Obviously, I don’t think not voting is going to get us where we want to go. I don’t buy the argument that the government in control of the land is not going to have an effect on the people who live in the land. Sorry, but my anarchist friends are wrong on this point.
What they say is that most of the time, the people living day-to-day lives in whatever country never interact with their government, so what does it matter if it’s a communist or a socialist or a capitalist government because you just live your life without a need for a state and it won’t affect you.
How is that working out for these people who want to live without a state in the United States right now? Have you noticed you need the government to permit you to do things? If you don’t have a permit to, say, build a house, just watch what happens when you try to build that house. If you need a license to drive a car, just watch what happens when you are caught by the police driving a car without a license.
I’m not saying that is how it should be. It’s reality that the government we have currently affects all of our lives in complicated and mostly impossible to avoid ways.
So you do away with the state so you don’t have to have a driver’s license or get a permit to build a house.
Politics abhors a vacuum almost as much as nature does. A stateless society is ripe to be taken over by another state, either arising from the citizenry or coming from another country. The countries the United States of America owed will likely consider that debt still owed by the former citizens of that country … unless you plan to move somewhere else, which I don’t. You can expect the UN to agree with our creditor states, so another government is taking the place of this one if we do away with it. That’s reality, like it or not!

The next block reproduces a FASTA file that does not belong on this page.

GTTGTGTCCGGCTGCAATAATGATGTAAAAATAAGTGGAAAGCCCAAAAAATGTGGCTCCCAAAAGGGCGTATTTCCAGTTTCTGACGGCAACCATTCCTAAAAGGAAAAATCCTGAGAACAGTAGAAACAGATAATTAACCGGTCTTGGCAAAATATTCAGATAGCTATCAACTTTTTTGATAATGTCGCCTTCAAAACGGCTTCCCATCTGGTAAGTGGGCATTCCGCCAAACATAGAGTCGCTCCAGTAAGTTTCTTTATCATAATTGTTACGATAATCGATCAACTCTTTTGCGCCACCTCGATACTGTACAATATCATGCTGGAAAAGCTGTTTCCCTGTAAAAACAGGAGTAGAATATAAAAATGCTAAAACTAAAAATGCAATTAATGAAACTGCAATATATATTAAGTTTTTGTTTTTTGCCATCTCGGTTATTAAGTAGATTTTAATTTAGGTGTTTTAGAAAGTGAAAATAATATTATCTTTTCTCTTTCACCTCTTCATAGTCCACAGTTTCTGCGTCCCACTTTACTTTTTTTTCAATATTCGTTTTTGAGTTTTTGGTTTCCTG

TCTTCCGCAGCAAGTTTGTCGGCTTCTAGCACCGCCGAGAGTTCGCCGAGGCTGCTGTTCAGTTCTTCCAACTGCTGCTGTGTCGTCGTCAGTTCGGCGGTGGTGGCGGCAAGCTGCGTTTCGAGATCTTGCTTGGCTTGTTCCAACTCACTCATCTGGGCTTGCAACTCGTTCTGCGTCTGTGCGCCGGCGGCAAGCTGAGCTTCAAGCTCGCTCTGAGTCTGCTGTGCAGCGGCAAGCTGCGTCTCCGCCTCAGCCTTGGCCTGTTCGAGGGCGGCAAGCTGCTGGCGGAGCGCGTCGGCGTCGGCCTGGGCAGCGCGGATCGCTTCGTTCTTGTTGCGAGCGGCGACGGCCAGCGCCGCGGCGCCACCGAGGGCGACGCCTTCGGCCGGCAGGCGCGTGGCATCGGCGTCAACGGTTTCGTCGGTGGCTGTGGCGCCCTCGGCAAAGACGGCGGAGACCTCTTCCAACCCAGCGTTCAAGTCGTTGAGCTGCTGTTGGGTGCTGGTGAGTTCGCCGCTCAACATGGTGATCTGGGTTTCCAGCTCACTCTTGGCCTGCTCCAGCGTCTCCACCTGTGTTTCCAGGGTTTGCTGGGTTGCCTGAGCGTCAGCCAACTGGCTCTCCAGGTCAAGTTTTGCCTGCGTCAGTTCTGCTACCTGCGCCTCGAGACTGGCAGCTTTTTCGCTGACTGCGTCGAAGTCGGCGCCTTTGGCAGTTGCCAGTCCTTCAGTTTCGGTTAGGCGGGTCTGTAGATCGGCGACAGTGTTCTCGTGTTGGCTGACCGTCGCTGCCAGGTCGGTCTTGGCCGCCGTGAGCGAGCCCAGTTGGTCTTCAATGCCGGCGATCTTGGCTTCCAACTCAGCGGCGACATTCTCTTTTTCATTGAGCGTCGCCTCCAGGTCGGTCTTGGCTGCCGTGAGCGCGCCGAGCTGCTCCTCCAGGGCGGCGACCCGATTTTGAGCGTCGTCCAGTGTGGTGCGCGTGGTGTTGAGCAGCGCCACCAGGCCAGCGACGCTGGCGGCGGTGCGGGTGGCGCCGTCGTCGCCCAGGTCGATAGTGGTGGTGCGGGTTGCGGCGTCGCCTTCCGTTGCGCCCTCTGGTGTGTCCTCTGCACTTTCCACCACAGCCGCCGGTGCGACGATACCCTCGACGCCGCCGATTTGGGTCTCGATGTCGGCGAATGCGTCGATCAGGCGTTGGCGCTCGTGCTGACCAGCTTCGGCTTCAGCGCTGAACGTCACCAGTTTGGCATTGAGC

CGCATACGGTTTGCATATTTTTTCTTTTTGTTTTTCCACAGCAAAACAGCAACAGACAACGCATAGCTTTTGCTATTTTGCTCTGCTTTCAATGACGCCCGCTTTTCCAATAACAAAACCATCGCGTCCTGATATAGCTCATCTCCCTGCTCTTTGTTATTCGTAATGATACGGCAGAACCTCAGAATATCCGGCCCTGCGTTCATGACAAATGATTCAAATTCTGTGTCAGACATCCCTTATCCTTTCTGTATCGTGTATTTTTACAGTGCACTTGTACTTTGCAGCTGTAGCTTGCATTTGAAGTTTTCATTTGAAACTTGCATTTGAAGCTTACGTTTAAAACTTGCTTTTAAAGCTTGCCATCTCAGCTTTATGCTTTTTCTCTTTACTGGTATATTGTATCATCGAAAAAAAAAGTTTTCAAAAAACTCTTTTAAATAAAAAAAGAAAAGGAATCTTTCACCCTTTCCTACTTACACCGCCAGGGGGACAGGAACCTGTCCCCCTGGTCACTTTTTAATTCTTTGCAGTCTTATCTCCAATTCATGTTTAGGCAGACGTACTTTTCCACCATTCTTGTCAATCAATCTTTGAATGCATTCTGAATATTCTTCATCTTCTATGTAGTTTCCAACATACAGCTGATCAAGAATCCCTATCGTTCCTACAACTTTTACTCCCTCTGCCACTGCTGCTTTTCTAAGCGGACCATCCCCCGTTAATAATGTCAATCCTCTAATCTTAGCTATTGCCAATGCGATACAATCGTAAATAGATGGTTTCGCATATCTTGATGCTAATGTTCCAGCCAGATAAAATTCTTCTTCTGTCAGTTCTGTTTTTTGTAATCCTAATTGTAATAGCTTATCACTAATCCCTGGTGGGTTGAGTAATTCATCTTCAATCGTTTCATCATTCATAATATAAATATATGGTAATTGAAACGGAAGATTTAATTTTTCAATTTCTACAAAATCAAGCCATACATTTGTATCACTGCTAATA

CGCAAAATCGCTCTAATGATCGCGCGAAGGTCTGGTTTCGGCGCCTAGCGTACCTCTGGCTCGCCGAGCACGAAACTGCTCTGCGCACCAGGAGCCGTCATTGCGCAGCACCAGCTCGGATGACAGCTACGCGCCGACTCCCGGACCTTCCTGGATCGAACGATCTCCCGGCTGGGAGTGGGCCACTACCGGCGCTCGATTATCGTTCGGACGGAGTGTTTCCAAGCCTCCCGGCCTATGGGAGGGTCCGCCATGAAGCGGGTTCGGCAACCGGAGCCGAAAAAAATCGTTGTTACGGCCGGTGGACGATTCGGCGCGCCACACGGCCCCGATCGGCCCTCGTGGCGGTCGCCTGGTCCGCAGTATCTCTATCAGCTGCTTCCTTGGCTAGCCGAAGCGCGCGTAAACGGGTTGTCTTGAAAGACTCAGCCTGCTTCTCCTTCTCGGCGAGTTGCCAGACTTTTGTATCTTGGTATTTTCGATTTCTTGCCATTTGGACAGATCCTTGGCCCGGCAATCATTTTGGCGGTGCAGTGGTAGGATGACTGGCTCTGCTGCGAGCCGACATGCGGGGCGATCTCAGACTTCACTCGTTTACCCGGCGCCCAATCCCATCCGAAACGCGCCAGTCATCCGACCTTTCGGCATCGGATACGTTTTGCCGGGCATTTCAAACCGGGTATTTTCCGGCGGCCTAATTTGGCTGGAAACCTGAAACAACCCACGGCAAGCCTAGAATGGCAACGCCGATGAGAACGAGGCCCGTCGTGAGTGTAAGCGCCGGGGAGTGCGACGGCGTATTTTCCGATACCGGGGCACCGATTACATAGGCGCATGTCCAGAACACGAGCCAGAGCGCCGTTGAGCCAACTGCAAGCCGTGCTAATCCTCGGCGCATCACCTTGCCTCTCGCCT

Now, for grins, let’s suppose that our three largest creditors divide up the nation to get a return on their investment. China, Japan and the Europe zone divide us up, start mining our resources and dusting off our mothballed factories and building new ones. You don’t think they’re going to demand that the people of the former United States (essentially squatters in our own country) get off our rusty-dusties and get to work in the new factories working for slave labor wages? Of course they are. The Europeans and Japanese may feel slightly guilty about it, but then someone will point out that the United States did much the same to them after World War II. Oh, yeah, we provided them with lovely incentives and they’ve reaped great benefit from those, but the fact is that when a nation owes a great debt to other stronger nations, the people of the debtor nation have to work to pay it off.
Now turn your attention to China – our primary creditor. The Chinese do not have a history of treating their conquered neighbors with love and equality. In fact, ask the people of Henan province if they are granted anything approaching freedom of religion. What happens if you criticize the government in China? Yeah, there’s no freedom of speech either. Are you afforded a fair trial? Rarely.
Do you think they’re going to treat us any differently than they have treated their own? Probably not. If you’re a freedom-loving anarchist type who attends a church or speaks on the radio about what you believe, you will be the first they come for because the Chinese do not and never have valued liberty.